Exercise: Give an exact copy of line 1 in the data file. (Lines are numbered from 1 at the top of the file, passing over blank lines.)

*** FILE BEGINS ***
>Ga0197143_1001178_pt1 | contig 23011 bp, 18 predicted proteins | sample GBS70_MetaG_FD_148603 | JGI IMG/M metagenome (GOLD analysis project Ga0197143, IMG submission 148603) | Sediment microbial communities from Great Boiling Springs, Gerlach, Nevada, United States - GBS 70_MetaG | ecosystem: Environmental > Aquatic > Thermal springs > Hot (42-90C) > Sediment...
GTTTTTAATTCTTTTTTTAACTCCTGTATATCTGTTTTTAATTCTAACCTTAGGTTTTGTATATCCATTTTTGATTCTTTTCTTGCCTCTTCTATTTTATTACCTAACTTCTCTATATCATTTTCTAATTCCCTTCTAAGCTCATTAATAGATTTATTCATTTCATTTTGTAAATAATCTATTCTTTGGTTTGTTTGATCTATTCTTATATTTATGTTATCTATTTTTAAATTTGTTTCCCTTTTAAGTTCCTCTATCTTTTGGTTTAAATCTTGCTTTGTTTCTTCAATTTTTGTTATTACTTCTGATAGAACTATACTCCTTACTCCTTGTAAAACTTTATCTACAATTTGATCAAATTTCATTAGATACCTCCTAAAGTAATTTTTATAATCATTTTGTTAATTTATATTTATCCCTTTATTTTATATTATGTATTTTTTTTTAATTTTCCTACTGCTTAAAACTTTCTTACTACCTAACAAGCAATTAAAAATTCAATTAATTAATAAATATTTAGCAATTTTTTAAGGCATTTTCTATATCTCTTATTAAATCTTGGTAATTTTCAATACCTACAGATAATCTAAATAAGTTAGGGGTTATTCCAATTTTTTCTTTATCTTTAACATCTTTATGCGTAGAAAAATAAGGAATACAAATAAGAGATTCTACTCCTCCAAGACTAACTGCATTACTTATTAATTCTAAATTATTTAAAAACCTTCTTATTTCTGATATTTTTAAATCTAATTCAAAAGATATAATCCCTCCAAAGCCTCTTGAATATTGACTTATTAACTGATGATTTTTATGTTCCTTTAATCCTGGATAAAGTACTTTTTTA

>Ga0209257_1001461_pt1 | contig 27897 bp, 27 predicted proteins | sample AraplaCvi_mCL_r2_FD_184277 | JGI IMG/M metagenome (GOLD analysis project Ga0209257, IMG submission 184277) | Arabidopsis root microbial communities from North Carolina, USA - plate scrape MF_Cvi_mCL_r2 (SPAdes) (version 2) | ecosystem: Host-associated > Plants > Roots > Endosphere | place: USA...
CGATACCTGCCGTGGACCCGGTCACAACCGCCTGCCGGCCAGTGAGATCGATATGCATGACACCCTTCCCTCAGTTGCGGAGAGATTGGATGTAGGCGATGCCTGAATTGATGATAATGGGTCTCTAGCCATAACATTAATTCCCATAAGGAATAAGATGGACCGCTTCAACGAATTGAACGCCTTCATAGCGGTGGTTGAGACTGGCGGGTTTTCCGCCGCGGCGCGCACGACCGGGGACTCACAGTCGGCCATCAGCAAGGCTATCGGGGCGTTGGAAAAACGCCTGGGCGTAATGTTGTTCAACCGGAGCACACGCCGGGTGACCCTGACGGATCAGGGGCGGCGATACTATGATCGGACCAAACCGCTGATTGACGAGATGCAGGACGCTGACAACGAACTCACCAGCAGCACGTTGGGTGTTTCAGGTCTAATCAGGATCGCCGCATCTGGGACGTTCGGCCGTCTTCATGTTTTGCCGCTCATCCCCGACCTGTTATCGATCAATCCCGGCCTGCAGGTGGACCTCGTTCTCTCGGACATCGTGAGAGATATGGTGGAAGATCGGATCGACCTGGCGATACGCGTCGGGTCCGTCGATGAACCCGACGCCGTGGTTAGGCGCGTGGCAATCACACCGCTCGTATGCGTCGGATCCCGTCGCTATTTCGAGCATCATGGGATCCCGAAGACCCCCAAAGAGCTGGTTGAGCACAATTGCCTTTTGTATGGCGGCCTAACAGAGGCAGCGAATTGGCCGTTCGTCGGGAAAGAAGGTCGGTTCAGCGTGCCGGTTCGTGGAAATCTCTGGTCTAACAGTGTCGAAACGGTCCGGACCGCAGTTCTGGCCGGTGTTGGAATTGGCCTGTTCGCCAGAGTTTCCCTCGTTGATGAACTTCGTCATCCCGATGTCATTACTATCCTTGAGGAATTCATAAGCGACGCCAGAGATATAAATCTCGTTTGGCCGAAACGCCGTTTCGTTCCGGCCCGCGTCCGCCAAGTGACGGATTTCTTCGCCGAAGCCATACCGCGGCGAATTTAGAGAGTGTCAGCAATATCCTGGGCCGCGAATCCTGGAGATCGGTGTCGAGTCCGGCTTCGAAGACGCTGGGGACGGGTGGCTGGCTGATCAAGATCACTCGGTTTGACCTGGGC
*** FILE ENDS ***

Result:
>Ga0197143_1001178_pt1 | contig 23011 bp, 18 predicted proteins | sample GBS70_MetaG_FD_148603 | JGI IMG/M metagenome (GOLD analysis project Ga0197143, IMG submission 148603) | Sediment microbial communities from Great Boiling Springs, Gerlach, Nevada, United States - GBS 70_MetaG | ecosystem: Environmental > Aquatic > Thermal springs > Hot (42-90C) > Sediment...